Given that “The Walking Dead” is now in its sixth season and we have all seen more than a few cinematic spins on the zombie apocalypse tale over the last decade, its safe to say that Re-Kill has always had its fare share of challenges to overcome if it was ever to make any kind of mark in the horror community. Unfortunately, it’s the kind of film that has not particularly benefited from sitting on the shelf for five years, as nothing about it is particularly ahead of its time. The film plays out as an extended episode of “Re-Kill,” complete with commercial breaks and a guiding commentary from our unseen videographer. To its credit, this device starts off as a rather interesting way of dipping in on a day in the life of men and women fighting for what’s left of the world. This primetime structure, introduced on a television screen in an abandoned suburban home in the film’s opening moments, is at times quite a bit of fun — especially when Michael Hurst’s script dips into comedic territory via the futuristic commercials (more on that later). However, the overarching story lags more often than not, and a lack of meaningful character development cuts a lot of the intended narrative impact once we start losing characters.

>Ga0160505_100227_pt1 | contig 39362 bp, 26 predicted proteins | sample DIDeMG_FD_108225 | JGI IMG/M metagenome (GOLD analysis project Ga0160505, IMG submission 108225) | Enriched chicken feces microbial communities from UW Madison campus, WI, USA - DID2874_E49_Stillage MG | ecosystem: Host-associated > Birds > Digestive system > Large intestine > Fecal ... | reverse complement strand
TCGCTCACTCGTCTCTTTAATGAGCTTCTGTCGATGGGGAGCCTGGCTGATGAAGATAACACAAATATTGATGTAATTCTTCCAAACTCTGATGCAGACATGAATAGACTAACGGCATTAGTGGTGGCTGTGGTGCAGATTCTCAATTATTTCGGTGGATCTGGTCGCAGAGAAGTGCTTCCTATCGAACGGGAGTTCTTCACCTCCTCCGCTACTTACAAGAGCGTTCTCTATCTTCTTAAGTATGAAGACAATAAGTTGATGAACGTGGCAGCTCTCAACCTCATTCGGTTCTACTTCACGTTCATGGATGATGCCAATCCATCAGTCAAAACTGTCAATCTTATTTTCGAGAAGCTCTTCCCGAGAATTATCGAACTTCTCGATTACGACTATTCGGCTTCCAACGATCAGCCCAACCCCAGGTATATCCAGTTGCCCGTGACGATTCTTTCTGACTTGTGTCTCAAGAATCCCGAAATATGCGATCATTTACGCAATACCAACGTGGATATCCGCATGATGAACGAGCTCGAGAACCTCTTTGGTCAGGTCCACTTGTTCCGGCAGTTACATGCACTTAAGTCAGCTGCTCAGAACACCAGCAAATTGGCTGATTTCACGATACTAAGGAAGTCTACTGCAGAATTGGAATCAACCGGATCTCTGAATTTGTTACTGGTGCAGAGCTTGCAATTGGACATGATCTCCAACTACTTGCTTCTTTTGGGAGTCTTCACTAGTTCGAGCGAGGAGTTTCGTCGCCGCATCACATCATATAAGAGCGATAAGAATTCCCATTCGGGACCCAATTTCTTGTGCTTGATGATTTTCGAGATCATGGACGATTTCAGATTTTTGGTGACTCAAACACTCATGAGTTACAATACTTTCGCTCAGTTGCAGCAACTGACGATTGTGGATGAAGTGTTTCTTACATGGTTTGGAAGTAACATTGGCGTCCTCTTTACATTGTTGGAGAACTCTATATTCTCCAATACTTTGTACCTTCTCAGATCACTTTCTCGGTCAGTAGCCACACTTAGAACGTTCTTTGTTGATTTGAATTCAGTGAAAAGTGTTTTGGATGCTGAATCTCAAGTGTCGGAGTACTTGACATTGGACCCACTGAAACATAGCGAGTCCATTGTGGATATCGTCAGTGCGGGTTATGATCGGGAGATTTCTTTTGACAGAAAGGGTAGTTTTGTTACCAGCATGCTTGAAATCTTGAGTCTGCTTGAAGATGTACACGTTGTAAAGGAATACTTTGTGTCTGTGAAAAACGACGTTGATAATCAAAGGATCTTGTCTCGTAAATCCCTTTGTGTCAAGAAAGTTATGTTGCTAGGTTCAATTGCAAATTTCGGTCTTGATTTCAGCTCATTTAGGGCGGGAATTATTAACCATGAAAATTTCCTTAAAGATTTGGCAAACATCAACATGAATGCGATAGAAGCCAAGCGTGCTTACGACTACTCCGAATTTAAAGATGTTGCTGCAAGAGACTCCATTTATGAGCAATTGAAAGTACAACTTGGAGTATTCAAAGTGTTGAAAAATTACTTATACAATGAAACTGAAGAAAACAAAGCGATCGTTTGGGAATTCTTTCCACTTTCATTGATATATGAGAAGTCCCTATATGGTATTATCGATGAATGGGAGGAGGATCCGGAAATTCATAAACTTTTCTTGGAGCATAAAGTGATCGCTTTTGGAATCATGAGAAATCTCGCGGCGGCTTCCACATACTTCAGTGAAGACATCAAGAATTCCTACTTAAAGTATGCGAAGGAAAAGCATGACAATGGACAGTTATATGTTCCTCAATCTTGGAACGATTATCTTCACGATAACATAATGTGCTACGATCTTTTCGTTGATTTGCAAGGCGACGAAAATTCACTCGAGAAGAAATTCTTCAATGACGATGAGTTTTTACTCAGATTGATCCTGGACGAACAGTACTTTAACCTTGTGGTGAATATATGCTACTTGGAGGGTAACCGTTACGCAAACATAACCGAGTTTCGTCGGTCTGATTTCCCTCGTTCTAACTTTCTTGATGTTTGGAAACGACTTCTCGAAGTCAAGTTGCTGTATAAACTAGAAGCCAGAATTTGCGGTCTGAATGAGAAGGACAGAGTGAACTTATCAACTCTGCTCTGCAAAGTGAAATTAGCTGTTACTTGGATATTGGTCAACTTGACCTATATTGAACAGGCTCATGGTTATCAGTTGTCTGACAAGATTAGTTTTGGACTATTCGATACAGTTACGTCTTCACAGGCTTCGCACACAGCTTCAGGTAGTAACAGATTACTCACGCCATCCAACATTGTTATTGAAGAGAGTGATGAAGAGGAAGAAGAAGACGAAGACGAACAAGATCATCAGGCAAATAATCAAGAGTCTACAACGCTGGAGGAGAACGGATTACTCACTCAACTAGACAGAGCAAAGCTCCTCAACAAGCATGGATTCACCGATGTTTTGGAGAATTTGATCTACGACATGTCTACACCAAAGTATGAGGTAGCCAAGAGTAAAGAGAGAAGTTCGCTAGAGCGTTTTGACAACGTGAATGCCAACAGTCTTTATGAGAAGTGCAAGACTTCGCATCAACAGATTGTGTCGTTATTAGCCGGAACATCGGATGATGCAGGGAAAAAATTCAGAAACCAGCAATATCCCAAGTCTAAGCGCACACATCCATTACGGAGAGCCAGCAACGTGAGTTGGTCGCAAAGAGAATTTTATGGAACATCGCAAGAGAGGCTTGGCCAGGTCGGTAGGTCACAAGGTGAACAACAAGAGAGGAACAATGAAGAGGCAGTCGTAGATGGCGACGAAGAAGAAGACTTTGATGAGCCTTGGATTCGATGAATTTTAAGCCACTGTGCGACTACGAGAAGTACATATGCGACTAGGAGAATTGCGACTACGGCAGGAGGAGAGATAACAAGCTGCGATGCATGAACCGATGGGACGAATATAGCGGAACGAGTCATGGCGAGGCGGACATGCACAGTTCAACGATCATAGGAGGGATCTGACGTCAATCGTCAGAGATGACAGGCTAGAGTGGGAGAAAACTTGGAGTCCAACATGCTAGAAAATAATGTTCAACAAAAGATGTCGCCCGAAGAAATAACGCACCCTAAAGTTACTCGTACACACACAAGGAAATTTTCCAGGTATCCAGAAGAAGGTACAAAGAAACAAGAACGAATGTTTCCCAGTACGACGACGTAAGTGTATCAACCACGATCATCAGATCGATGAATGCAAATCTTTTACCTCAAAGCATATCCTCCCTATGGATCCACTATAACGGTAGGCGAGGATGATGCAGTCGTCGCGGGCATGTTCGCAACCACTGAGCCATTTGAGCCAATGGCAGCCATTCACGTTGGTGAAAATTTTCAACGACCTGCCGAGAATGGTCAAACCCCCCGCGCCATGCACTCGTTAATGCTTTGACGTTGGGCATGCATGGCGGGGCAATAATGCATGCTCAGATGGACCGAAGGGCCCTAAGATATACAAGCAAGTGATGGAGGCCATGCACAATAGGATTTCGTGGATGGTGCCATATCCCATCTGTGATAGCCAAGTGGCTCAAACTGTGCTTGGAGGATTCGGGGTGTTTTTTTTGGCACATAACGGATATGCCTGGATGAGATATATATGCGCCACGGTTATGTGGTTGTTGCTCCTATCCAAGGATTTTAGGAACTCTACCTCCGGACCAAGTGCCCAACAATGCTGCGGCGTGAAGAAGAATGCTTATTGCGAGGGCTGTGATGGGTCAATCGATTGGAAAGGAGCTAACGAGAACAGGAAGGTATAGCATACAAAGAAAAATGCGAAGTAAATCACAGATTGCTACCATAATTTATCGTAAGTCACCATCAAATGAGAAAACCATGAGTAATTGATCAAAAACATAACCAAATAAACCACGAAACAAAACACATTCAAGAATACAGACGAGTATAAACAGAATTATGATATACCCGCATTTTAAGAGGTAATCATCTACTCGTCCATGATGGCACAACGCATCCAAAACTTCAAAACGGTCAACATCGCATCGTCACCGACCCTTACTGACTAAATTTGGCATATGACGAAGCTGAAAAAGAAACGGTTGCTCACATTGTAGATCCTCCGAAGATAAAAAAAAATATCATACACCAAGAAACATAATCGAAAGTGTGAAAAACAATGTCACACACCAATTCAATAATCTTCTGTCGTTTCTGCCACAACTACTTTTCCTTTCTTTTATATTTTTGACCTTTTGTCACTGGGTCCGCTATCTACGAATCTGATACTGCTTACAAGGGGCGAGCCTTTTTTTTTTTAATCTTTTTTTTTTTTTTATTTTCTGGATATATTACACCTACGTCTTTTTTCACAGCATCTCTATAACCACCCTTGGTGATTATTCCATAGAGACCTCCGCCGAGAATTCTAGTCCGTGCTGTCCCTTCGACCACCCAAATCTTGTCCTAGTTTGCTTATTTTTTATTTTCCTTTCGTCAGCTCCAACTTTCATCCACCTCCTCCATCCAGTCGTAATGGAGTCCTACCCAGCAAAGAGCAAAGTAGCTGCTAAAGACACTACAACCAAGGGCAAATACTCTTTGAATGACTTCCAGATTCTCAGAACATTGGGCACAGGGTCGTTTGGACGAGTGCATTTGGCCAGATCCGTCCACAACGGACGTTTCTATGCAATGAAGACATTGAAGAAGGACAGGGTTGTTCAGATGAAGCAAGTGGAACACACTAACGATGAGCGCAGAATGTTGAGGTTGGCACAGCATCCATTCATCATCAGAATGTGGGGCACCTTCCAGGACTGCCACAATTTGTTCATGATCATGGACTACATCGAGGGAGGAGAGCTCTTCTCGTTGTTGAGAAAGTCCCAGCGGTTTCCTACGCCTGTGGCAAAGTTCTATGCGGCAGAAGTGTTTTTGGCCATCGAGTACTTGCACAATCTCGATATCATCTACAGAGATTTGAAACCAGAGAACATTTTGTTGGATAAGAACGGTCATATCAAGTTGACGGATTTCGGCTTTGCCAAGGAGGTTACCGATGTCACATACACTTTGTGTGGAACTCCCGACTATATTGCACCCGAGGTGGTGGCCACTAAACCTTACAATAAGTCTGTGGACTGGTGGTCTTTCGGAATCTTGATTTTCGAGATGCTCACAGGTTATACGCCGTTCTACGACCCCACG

The apocalyptic battlefield backdrop of Re-Kill is an all-too-familiar one and Milev’s virus-ridden wasteland offers nothing new by way of visual stimulation; our Re-An-thrashing soldiers are fearlessly self-assured, the once thriving city backdrop constantly emits post-explosion smoke, our civilian’s camera movement is frenzied and stomach-turning, and the hordes of the undead descend upon our soldiers swiftly and without warning. These tropes are not at all executed poorly here, but they are also things we have seen done to more fresh and exciting degrees in Dawn of the Dead, Quarantine, and even the Resident Evil series.